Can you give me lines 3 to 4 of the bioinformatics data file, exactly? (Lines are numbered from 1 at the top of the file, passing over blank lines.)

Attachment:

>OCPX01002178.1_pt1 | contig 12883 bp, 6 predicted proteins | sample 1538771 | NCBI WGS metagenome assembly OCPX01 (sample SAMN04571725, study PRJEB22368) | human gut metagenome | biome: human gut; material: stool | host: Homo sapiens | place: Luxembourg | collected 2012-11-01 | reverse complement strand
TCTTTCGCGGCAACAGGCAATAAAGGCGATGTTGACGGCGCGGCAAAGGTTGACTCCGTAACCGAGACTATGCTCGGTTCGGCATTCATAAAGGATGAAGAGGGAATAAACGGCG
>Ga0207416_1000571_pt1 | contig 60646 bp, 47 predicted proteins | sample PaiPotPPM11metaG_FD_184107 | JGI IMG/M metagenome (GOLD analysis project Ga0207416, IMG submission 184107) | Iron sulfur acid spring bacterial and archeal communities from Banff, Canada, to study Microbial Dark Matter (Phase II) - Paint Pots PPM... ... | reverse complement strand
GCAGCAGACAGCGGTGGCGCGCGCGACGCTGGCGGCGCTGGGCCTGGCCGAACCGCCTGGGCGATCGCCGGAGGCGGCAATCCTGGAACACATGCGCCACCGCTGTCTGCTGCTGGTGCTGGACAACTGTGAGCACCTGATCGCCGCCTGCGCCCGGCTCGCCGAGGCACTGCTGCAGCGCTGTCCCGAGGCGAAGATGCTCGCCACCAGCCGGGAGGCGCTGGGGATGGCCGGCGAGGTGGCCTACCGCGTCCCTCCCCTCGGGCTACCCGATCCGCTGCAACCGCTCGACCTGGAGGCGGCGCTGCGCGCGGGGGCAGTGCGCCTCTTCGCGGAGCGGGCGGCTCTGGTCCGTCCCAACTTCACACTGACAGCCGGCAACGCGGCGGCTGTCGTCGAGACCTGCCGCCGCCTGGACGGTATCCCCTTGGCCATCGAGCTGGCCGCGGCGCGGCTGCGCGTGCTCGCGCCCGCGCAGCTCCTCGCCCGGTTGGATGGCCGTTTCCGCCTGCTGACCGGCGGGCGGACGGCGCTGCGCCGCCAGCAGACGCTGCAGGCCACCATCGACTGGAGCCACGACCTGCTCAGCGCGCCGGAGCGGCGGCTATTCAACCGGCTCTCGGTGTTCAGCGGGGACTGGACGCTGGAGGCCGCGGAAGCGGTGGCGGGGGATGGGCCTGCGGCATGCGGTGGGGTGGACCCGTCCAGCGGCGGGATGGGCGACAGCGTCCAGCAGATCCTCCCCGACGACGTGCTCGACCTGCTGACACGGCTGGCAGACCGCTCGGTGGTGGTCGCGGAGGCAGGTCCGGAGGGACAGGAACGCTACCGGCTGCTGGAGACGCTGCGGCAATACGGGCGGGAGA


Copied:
>Ga0207416_1000571_pt1 | contig 60646 bp, 47 predicted proteins | sample PaiPotPPM11metaG_FD_184107 | JGI IMG/M metagenome (GOLD analysis project Ga0207416, IMG submission 184107) | Iron sulfur acid spring bacterial and archeal communities from Banff, Canada, to study Microbial Dark Matter (Phase II) - Paint Pots PPM... ... | reverse complement strand
GCAGCAGACAGCGGTGGCGCGCGCGACGCTGGCGGCGCTGGGCCTGGCCGAACCGCCTGGGCGATCGCCGGAGGCGGCAATCCTGGAACACATGCGCCACCGCTGTCTGCTGCTGGTGCTGGACAACTGTGAGCACCTGATCGCCGCCTGCGCCCGGCTCGCCGAGGCACTGCTGCAGCGCTGTCCCGAGGCGAAGATGCTCGCCACCAGCCGGGAGGCGCTGGGGATGGCCGGCGAGGTGGCCTACCGCGTCCCTCCCCTCGGGCTACCCGATCCGCTGCAACCGCTCGACCTGGAGGCGGCGCTGCGCGCGGGGGCAGTGCGCCTCTTCGCGGAGCGGGCGGCTCTGGTCCGTCCCAACTTCACACTGACAGCCGGCAACGCGGCGGCTGTCGTCGAGACCTGCCGCCGCCTGGACGGTATCCCCTTGGCCATCGAGCTGGCCGCGGCGCGGCTGCGCGTGCTCGCGCCCGCGCAGCTCCTCGCCCGGTTGGATGGCCGTTTCCGCCTGCTGACCGGCGGGCGGACGGCGCTGCGCCGCCAGCAGACGCTGCAGGCCACCATCGACTGGAGCCACGACCTGCTCAGCGCGCCGGAGCGGCGGCTATTCAACCGGCTCTCGGTGTTCAGCGGGGACTGGACGCTGGAGGCCGCGGAAGCGGTGGCGGGGGATGGGCCTGCGGCATGCGGTGGGGTGGACCCGTCCAGCGGCGGGATGGGCGACAGCGTCCAGCAGATCCTCCCCGACGACGTGCTCGACCTGCTGACACGGCTGGCAGACCGCTCGGTGGTGGTCGCGGAGGCAGGTCCGGAGGGACAGGAACGCTACCGGCTGCTGGAGACGCTGCGGCAATACGGGCGGGAGA